Placenames in England

Words index  Vivian Cook

English placenames have often been a problem to students of English as they seem to have quite different rules for pronunciation and spelling. Many of them are made up of components that were fully meaningful in earlier periods of English but say little to us today; it is only when there is flooding, we remember Oxford and Stratford have fords on rivers. Here are some common components of English placenames with what are believed to be their sources, difficult as these are to unravel over 2000 years. Mostly these reflect the practice of the Anglo-Saxons in naming the new country they had invaded in about the 6th Century AD in what is now called Old English (OE). Sometimes they called the places by their Roman names; Colchester, Doncaster and Cirencester would have had Roman camps (castra). Sometimes they called places after the people who lived there Suffolk where the South Folk lived, Essex where the East Saxons dwelled, Goring where the people of Gor lived. Often they named it after natural features like Bournemouth (mouth of the stream) or Sheffield (open land by the river Sheaf).

-caster, -chester, -cester etc Lancaster, Doncaster, Chester, Manchester, Leicester. 
    From the OE ‘ceastra’ meaning a fortified place which in turn comes from the Latin ‘castra’ for military camp.
Grantham, Witham, Streatham
    From the Old English (OE) ‘ham’ meaning home; there is also an OE word ‘ham’ meaning an enclosed field, which underlies some placenames.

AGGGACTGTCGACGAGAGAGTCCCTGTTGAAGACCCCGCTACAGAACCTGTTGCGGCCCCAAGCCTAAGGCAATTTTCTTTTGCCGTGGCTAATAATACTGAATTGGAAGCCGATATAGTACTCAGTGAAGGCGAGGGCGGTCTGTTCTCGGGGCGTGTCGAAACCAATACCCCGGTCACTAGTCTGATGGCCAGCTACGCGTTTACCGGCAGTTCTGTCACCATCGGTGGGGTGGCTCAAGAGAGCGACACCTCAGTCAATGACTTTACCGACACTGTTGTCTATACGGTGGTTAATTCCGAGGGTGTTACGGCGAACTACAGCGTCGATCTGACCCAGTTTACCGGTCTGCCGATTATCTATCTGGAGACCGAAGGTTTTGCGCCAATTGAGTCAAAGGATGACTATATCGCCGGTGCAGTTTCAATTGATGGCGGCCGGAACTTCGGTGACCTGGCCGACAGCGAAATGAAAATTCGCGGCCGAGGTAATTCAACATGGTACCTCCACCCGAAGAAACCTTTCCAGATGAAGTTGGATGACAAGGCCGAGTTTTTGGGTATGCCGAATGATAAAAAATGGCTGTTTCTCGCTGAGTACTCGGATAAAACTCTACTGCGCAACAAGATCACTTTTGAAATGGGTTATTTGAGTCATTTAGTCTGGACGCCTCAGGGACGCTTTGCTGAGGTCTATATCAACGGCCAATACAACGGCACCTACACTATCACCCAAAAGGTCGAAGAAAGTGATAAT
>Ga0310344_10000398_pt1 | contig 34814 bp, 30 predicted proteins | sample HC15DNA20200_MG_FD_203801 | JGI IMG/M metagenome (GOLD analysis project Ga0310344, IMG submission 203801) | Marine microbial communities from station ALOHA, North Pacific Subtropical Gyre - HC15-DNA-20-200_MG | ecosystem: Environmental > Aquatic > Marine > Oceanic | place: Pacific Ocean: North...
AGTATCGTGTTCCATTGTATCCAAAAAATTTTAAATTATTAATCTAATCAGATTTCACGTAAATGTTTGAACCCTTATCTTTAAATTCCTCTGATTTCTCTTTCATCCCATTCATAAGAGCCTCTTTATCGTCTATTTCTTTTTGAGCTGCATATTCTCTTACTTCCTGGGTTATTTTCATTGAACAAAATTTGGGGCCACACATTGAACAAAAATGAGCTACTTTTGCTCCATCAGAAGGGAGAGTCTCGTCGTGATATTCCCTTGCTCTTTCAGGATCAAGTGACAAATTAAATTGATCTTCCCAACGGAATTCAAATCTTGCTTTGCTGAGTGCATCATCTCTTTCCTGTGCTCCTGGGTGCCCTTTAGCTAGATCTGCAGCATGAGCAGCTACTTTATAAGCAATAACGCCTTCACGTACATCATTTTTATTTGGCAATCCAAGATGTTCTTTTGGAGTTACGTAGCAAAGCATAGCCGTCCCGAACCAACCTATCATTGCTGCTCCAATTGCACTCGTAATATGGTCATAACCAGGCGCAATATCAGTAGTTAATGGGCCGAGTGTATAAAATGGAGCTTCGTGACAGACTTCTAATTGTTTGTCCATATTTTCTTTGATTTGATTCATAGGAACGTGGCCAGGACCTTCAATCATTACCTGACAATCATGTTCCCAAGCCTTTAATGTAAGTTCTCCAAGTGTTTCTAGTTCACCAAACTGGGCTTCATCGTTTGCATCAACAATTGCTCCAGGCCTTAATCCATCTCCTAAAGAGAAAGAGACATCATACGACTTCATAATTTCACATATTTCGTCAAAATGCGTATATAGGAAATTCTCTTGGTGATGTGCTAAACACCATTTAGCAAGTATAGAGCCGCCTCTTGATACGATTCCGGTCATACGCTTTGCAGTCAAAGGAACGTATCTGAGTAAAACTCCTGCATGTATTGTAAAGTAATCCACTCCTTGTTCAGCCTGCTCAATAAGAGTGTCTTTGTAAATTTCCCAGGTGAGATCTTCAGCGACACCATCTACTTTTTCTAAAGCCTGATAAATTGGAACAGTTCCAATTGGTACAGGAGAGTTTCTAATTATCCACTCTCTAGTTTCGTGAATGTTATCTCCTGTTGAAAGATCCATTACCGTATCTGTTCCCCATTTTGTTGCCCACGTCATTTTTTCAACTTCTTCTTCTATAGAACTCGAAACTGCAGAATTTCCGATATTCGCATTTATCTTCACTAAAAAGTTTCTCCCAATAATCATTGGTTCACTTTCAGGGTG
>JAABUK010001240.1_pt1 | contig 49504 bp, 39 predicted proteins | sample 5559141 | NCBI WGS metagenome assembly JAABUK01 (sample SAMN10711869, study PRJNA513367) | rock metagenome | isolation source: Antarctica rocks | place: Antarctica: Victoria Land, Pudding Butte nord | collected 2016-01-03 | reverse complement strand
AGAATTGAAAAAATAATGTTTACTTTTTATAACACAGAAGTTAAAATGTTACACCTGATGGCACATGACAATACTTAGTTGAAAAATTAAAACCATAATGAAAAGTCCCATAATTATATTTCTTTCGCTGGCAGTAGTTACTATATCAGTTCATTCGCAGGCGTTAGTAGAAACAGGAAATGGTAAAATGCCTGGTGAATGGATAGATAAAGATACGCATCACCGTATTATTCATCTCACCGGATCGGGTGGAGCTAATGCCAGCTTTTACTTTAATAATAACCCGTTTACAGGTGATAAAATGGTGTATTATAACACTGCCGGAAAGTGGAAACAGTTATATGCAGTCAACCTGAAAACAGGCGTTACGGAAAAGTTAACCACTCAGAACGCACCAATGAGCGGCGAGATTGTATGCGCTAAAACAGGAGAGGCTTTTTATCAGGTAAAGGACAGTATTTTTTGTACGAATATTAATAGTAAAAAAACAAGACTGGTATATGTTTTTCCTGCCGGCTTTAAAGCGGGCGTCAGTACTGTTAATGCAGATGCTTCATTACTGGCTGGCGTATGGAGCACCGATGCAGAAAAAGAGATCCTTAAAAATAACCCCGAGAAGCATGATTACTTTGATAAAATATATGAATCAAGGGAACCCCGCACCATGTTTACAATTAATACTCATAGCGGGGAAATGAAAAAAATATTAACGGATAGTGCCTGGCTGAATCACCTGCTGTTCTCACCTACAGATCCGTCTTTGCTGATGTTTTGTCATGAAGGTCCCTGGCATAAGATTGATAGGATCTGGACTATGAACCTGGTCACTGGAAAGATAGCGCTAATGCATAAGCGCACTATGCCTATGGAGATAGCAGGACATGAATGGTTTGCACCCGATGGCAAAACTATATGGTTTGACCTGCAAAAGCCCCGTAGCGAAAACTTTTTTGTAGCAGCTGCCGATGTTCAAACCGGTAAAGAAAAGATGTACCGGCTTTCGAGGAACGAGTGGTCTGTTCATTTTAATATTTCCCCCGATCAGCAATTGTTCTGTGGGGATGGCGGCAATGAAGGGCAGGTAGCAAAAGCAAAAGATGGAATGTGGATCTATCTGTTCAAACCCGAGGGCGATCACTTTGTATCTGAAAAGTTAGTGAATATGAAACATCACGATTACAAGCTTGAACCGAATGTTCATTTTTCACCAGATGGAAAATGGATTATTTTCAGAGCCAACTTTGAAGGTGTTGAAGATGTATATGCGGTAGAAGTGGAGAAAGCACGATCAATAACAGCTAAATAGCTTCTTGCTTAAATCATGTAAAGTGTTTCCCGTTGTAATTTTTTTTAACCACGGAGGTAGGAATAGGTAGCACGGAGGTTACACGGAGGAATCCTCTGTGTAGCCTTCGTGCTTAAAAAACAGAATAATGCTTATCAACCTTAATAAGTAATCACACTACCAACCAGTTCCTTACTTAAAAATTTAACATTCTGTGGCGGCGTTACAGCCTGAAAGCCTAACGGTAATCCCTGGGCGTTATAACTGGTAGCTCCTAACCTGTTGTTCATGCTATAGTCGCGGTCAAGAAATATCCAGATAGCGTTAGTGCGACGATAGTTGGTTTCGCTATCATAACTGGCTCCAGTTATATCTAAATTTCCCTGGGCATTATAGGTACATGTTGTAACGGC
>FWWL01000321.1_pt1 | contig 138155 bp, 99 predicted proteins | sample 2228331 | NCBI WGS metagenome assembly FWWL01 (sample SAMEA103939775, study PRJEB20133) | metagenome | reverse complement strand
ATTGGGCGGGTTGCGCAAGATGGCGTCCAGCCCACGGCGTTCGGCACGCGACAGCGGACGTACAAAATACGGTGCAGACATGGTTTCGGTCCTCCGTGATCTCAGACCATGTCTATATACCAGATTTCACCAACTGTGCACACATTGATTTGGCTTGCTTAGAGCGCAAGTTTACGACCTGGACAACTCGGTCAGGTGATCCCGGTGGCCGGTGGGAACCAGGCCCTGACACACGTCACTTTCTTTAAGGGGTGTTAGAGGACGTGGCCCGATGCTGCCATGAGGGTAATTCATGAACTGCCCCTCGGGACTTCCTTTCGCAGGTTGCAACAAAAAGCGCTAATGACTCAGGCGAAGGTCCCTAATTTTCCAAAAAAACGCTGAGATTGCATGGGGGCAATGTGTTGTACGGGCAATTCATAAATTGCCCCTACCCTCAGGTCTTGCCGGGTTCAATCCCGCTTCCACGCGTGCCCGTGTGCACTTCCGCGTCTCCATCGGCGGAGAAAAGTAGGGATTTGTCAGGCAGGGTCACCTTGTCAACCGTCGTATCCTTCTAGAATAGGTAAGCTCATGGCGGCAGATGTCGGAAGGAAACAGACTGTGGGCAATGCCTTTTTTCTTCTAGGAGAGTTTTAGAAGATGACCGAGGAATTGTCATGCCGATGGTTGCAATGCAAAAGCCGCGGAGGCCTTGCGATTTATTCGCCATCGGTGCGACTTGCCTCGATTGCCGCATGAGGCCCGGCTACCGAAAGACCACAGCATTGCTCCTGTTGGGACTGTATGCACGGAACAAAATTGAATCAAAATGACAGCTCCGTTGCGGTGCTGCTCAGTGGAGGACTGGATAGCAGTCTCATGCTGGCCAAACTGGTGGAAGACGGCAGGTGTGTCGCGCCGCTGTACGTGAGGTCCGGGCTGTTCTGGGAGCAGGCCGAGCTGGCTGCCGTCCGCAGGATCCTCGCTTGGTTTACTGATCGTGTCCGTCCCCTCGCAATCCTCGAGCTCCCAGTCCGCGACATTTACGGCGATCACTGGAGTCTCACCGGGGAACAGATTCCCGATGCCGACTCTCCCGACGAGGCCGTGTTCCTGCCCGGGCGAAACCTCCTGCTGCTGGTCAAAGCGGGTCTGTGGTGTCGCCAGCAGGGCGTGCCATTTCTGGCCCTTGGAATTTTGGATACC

Bournemouth, Ouseburn, Southbourne
From the OE 'bourn/burn' meaning a small stream
-bury, -borough, -burgh, -brough
Salisbury, Edinburgh, Canterbury, Middlesbrough 
    From OE 'burh' a fortified town or manor house
-don, -down
Huntingdon, Swindon, Abingdon
    From OE 'dun' a small hill
 Heathfield, Sheffield
    From OE 'feld' meaning open land
Suffolk, Norfolk
    From OE 'folc' meaning people
Oxford, Stratford, Brentford
    From OE. 'ford' river crossing
-hythe  Hythe, Rotherhythe, Lambeth (Lamb-hythe) 
    From OE 'hyth' a small port often on a river
-ing, -ingas, -ingham
Birmingham, Goring, Walsingham, Ealing
    From OE 'inga' people. Sometimes the ending means ‘followers of’ (Beormund etc); sometimes simply ‘people’. The difference between these seems too subtle for us to appreciate now.
-lea, -leigh, -ly  Burley, Leigh-on-sea, Eastleigh, Osterly          
    From OE 'lea' wood or cultivated land.
Middlewich, Nantwich, Sandwich
    From OE 'díc' (ditch) (used for salt-mining towns where ditches were dug).
Yorkshire, Lancashire, Perthshire
    From OE 'scir' meaning an administrative division of the country
Hampstead, Greenstead, Stansted, Steeple Bumpstead
    From OE 'stede' inhabited place